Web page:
Spotlight Interview: Natalie Michaels

Natalie Michaels, Performance Artist

New York City

WFU Class of 2015

Majors: Vocal Performance and Theater Arts

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Natalie Michaels catches us up since her graduation in 2015. The Performance artist describes her experiences at Wake, in the New York theater scene, and throughout everything in between.

DeacLink: Please walk me through your path after graduation.

Natalie Michaels: My second semester senior year I ended up doing the SETC conference, which I had done a couple of years before trying to find professional work for once I graduated, and I didn't. I had a couple auditions, a couple of callbacks, but I didn't really find anything. So what I ended up doing was applying to another program, and at that point I didn't see myself going to more school. I felt like I had graduated with my double major and was done, but I ended up applying to a different program through the Eugene O'Neill Theater Center in Connecticut. It's called the National Theater Institute. They have a semester long program, and a lot of colleges offer it as kind of semester abroad during school. But what I ended up doing was the Fall after I graduated I attended for a semester as kind of a postgrad study. I got college credit through Connecticut College, but since I had already graduated I didn't really need it. It was just kind of more credit, but not really towards any degree specifically. I called it a fake grad school.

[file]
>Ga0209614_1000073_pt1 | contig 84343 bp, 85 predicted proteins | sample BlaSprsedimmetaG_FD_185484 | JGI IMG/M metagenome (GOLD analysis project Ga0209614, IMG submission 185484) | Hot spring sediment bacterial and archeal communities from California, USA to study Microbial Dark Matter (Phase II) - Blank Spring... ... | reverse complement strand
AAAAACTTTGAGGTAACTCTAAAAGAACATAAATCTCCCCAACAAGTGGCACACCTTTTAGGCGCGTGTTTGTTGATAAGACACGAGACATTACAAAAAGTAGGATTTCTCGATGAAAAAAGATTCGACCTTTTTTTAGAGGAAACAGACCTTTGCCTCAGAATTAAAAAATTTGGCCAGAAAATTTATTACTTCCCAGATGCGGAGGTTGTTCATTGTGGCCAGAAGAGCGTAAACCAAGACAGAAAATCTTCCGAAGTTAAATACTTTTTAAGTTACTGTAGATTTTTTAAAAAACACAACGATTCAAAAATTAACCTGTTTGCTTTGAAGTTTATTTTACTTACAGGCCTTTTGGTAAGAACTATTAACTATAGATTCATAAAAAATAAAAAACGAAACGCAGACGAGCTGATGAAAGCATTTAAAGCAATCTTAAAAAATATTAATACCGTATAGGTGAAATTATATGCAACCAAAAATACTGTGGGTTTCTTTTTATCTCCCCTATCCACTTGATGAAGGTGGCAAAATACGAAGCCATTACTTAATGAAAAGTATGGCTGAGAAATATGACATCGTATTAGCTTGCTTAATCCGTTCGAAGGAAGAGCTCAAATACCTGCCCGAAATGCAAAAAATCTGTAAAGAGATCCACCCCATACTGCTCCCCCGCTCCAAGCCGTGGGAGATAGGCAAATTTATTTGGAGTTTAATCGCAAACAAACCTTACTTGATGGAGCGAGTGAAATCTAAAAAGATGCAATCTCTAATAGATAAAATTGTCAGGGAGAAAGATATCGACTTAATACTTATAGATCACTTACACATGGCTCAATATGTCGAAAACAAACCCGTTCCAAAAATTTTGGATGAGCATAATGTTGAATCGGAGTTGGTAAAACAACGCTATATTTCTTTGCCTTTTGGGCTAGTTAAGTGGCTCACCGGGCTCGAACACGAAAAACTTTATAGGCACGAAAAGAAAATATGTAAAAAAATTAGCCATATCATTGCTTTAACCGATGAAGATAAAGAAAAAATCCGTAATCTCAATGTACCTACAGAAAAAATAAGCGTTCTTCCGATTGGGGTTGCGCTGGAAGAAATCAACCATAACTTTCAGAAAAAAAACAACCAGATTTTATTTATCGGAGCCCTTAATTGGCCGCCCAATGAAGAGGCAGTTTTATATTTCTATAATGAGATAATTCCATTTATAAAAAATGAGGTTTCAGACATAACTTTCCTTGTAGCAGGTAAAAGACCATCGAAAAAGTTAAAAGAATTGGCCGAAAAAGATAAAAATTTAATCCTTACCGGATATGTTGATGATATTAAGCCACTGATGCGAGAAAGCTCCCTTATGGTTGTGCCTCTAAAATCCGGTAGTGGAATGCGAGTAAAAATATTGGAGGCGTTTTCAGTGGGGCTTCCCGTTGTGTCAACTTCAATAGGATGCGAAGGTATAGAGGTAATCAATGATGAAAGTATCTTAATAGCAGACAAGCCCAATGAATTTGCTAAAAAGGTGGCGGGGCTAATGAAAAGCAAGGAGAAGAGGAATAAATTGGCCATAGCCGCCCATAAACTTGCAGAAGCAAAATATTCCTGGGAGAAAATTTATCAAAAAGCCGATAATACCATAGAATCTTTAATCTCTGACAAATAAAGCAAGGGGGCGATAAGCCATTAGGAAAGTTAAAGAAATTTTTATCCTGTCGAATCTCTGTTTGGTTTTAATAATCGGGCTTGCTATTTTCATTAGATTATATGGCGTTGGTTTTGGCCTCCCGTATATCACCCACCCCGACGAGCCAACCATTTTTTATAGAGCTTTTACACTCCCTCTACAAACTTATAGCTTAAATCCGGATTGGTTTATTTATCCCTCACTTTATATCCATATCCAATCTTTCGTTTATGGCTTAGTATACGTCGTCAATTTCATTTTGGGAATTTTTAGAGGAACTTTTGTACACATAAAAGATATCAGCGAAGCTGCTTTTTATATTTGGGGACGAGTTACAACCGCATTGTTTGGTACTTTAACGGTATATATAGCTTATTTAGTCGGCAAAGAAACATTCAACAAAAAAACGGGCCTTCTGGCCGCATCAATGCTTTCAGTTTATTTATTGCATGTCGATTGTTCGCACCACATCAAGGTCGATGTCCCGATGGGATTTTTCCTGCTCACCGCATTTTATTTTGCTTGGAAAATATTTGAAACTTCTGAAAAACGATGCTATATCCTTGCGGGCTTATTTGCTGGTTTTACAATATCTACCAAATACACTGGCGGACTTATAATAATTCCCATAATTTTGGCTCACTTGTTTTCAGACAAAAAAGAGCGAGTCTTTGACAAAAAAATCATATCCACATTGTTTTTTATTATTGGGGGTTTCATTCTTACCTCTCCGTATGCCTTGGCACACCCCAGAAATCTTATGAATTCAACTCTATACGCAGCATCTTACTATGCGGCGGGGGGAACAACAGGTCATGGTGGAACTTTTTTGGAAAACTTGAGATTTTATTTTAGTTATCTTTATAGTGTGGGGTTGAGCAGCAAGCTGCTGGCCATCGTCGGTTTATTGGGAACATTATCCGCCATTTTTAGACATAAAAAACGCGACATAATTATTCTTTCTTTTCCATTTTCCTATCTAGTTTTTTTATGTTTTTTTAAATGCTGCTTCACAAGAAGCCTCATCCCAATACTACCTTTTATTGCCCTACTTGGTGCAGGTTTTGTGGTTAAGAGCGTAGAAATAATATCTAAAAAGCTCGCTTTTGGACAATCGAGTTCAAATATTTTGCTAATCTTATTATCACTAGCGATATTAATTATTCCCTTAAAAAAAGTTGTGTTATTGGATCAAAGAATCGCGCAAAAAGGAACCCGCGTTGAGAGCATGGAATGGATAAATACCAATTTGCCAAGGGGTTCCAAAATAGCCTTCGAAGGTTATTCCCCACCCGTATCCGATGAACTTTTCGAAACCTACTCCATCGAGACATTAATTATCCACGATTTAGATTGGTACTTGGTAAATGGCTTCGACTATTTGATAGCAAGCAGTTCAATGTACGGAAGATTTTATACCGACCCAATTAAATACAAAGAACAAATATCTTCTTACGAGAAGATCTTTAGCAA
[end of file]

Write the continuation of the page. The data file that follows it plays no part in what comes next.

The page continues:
So I did for a semester, and graduated from that program in December of 2015. And then for awhile lived at home, I live in Connecticut, and I was auditioning a bunch and doing that New York grind. I was commuting from Connecticut into the city. I would go back and forth, go to auditions, and then I worked at a restaurant as a hostess.

And then one audition in April I sent a video submission to a resort in West Virginia to be a cabaret singer. At that point in time, and even still today, you kinda just submit for everything and hope it works out. This job was kind of one of those where I just submitted and like hoped to hear back from them. And I did. And they said we love your voice. We’d love to hire you for a cabaret, which they called Spring House Entertainers. So you do cabaret shows and you do waltzes in this big resort, The Greenbrier, in West Virginia. So that was the beginning of May. They said we'd love to hire you, we'd love to interview you, talk to you about the job. Can you come here in a week.

So within a week, I decided I'm picking up my life and I'm going to West Virginia. I was working there and that was a six days a week performer gig. You did cabaret shows all of the time and dances. I started in May of 2016 and then I finished my contract in January of 2017, so I was there for eight months, which is long for a performer contract. I really loved it. It was great to be able to settle somewhere for a little bit. And then after January I decided it's time. I'd saved a lot of money. I was going to move to New York. So I went from home to West Virginia, and then I moved to New York in March of 2017. So I lived here for about six months, again doing auditions. I did a few small festival and plays and things like that, cabaret performances in the city.